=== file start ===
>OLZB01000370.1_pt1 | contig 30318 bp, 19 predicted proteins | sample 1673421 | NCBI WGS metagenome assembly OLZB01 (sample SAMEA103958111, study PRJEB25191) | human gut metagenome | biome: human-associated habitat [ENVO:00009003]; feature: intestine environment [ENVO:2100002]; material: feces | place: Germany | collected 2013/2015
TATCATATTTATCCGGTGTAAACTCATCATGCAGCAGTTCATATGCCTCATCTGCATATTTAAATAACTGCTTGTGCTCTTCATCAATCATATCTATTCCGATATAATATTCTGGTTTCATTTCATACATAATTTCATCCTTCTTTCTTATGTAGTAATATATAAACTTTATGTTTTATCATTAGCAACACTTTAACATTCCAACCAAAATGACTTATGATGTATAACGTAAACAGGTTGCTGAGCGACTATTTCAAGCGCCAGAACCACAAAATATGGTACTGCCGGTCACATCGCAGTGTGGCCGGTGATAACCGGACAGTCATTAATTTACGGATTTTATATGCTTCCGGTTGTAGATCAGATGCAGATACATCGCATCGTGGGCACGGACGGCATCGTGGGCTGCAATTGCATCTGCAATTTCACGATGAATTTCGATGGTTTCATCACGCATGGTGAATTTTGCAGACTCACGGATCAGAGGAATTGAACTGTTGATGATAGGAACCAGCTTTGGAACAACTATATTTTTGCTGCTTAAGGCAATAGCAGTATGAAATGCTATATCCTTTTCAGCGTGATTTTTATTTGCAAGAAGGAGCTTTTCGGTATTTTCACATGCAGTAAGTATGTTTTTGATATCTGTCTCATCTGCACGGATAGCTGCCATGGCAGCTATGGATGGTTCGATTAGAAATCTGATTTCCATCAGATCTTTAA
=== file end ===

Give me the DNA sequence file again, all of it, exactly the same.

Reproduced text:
>OLZB01000370.1_pt1 | contig 30318 bp, 19 predicted proteins | sample 1673421 | NCBI WGS metagenome assembly OLZB01 (sample SAMEA103958111, study PRJEB25191) | human gut metagenome | biome: human-associated habitat [ENVO:00009003]; feature: intestine environment [ENVO:2100002]; material: feces | place: Germany | collected 2013/2015
TATCATATTTATCCGGTGTAAACTCATCATGCAGCAGTTCATATGCCTCATCTGCATATTTAAATAACTGCTTGTGCTCTTCATCAATCATATCTATTCCGATATAATATTCTGGTTTCATTTCATACATAATTTCATCCTTCTTTCTTATGTAGTAATATATAAACTTTATGTTTTATCATTAGCAACACTTTAACATTCCAACCAAAATGACTTATGATGTATAACGTAAACAGGTTGCTGAGCGACTATTTCAAGCGCCAGAACCACAAAATATGGTACTGCCGGTCACATCGCAGTGTGGCCGGTGATAACCGGACAGTCATTAATTTACGGATTTTATATGCTTCCGGTTGTAGATCAGATGCAGATACATCGCATCGTGGGCACGGACGGCATCGTGGGCTGCAATTGCATCTGCAATTTCACGATGAATTTCGATGGTTTCATCACGCATGGTGAATTTTGCAGACTCACGGATCAGAGGAATTGAACTGTTGATGATAGGAACCAGCTTTGGAACAACTATATTTTTGCTGCTTAAGGCAATAGCAGTATGAAATGCTATATCCTTTTCAGCGTGATTTTTATTTGCAAGAAGGAGCTTTTCGGTATTTTCACATGCAGTAAGTATGTTTTTGATATCTGTCTCATCTGCACGGATAGCTGCCATGGCAGCTATGGATGGTTCGATTAGAAATCTGATTTCCATCAGATCTTTAA